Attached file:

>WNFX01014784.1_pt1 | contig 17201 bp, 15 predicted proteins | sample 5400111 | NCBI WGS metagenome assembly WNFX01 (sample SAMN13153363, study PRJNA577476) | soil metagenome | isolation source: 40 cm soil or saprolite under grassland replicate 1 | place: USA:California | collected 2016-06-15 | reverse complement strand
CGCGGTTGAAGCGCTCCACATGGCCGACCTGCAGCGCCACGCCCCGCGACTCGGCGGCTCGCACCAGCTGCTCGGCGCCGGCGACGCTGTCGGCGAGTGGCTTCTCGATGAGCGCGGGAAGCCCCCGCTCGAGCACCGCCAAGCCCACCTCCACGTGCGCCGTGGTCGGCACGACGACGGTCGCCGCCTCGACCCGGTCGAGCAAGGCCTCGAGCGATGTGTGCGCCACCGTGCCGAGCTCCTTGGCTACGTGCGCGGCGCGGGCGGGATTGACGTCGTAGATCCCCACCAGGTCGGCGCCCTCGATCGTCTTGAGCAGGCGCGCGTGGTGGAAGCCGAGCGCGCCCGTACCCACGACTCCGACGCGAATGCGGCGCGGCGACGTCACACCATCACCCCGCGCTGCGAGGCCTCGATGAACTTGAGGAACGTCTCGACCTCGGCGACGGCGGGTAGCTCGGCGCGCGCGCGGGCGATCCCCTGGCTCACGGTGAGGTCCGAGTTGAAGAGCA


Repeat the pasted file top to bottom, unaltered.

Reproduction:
>WNFX01014784.1_pt1 | contig 17201 bp, 15 predicted proteins | sample 5400111 | NCBI WGS metagenome assembly WNFX01 (sample SAMN13153363, study PRJNA577476) | soil metagenome | isolation source: 40 cm soil or saprolite under grassland replicate 1 | place: USA:California | collected 2016-06-15 | reverse complement strand
CGCGGTTGAAGCGCTCCACATGGCCGACCTGCAGCGCCACGCCCCGCGACTCGGCGGCTCGCACCAGCTGCTCGGCGCCGGCGACGCTGTCGGCGAGTGGCTTCTCGATGAGCGCGGGAAGCCCCCGCTCGAGCACCGCCAAGCCCACCTCCACGTGCGCCGTGGTCGGCACGACGACGGTCGCCGCCTCGACCCGGTCGAGCAAGGCCTCGAGCGATGTGTGCGCCACCGTGCCGAGCTCCTTGGCTACGTGCGCGGCGCGGGCGGGATTGACGTCGTAGATCCCCACCAGGTCGGCGCCCTCGATCGTCTTGAGCAGGCGCGCGTGGTGGAAGCCGAGCGCGCCCGTACCCACGACTCCGACGCGAATGCGGCGCGGCGACGTCACACCATCACCCCGCGCTGCGAGGCCTCGATGAACTTGAGGAACGTCTCGACCTCGGCGACGGCGGGTAGCTCGGCGCGCGCGCGGGCGATCCCCTGGCTCACGGTGAGGTCCGAGTTGAAGAGCA